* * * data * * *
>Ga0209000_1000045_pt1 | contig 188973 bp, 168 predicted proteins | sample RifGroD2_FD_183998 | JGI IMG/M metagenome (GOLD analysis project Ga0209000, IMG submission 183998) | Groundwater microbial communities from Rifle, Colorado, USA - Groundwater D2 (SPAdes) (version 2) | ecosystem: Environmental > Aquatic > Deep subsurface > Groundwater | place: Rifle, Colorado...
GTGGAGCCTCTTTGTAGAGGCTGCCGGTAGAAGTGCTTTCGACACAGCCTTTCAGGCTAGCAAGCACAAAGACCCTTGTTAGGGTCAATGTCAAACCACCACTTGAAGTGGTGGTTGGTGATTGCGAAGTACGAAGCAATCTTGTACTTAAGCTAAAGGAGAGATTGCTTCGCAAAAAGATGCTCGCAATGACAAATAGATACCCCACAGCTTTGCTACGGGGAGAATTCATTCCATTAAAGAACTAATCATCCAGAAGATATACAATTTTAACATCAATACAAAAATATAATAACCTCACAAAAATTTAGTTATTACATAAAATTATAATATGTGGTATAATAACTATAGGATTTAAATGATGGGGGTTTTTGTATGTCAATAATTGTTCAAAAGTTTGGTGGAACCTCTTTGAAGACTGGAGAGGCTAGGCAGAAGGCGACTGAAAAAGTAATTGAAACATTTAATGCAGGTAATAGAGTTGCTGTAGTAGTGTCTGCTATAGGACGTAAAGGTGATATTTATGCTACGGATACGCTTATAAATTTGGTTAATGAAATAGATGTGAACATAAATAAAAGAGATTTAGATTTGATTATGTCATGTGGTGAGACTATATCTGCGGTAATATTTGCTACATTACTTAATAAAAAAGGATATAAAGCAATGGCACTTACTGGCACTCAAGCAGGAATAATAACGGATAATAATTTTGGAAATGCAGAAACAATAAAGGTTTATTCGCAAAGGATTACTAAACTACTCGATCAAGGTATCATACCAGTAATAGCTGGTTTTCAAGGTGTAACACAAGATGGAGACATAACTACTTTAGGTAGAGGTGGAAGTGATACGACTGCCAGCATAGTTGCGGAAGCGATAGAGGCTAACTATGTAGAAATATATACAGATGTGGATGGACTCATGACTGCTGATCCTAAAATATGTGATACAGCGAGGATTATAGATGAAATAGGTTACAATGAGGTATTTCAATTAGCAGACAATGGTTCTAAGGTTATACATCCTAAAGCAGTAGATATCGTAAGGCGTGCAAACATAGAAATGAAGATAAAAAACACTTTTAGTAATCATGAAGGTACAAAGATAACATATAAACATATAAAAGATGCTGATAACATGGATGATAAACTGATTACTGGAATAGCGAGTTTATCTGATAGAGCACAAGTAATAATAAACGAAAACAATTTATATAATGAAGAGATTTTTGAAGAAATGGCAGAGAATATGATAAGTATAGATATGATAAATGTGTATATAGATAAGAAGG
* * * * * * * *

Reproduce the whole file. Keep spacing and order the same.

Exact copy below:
>Ga0209000_1000045_pt1 | contig 188973 bp, 168 predicted proteins | sample RifGroD2_FD_183998 | JGI IMG/M metagenome (GOLD analysis project Ga0209000, IMG submission 183998) | Groundwater microbial communities from Rifle, Colorado, USA - Groundwater D2 (SPAdes) (version 2) | ecosystem: Environmental > Aquatic > Deep subsurface > Groundwater | place: Rifle, Colorado...
GTGGAGCCTCTTTGTAGAGGCTGCCGGTAGAAGTGCTTTCGACACAGCCTTTCAGGCTAGCAAGCACAAAGACCCTTGTTAGGGTCAATGTCAAACCACCACTTGAAGTGGTGGTTGGTGATTGCGAAGTACGAAGCAATCTTGTACTTAAGCTAAAGGAGAGATTGCTTCGCAAAAAGATGCTCGCAATGACAAATAGATACCCCACAGCTTTGCTACGGGGAGAATTCATTCCATTAAAGAACTAATCATCCAGAAGATATACAATTTTAACATCAATACAAAAATATAATAACCTCACAAAAATTTAGTTATTACATAAAATTATAATATGTGGTATAATAACTATAGGATTTAAATGATGGGGGTTTTTGTATGTCAATAATTGTTCAAAAGTTTGGTGGAACCTCTTTGAAGACTGGAGAGGCTAGGCAGAAGGCGACTGAAAAAGTAATTGAAACATTTAATGCAGGTAATAGAGTTGCTGTAGTAGTGTCTGCTATAGGACGTAAAGGTGATATTTATGCTACGGATACGCTTATAAATTTGGTTAATGAAATAGATGTGAACATAAATAAAAGAGATTTAGATTTGATTATGTCATGTGGTGAGACTATATCTGCGGTAATATTTGCTACATTACTTAATAAAAAAGGATATAAAGCAATGGCACTTACTGGCACTCAAGCAGGAATAATAACGGATAATAATTTTGGAAATGCAGAAACAATAAAGGTTTATTCGCAAAGGATTACTAAACTACTCGATCAAGGTATCATACCAGTAATAGCTGGTTTTCAAGGTGTAACACAAGATGGAGACATAACTACTTTAGGTAGAGGTGGAAGTGATACGACTGCCAGCATAGTTGCGGAAGCGATAGAGGCTAACTATGTAGAAATATATACAGATGTGGATGGACTCATGACTGCTGATCCTAAAATATGTGATACAGCGAGGATTATAGATGAAATAGGTTACAATGAGGTATTTCAATTAGCAGACAATGGTTCTAAGGTTATACATCCTAAAGCAGTAGATATCGTAAGGCGTGCAAACATAGAAATGAAGATAAAAAACACTTTTAGTAATCATGAAGGTACAAAGATAACATATAAACATATAAAAGATGCTGATAACATGGATGATAAACTGATTACTGGAATAGCGAGTTTATCTGATAGAGCACAAGTAATAATAAACGAAAACAATTTATATAATGAAGAGATTTTTGAAGAAATGGCAGAGAATATGATAAGTATAGATATGATAAATGTGTATATAGATAAGAAGG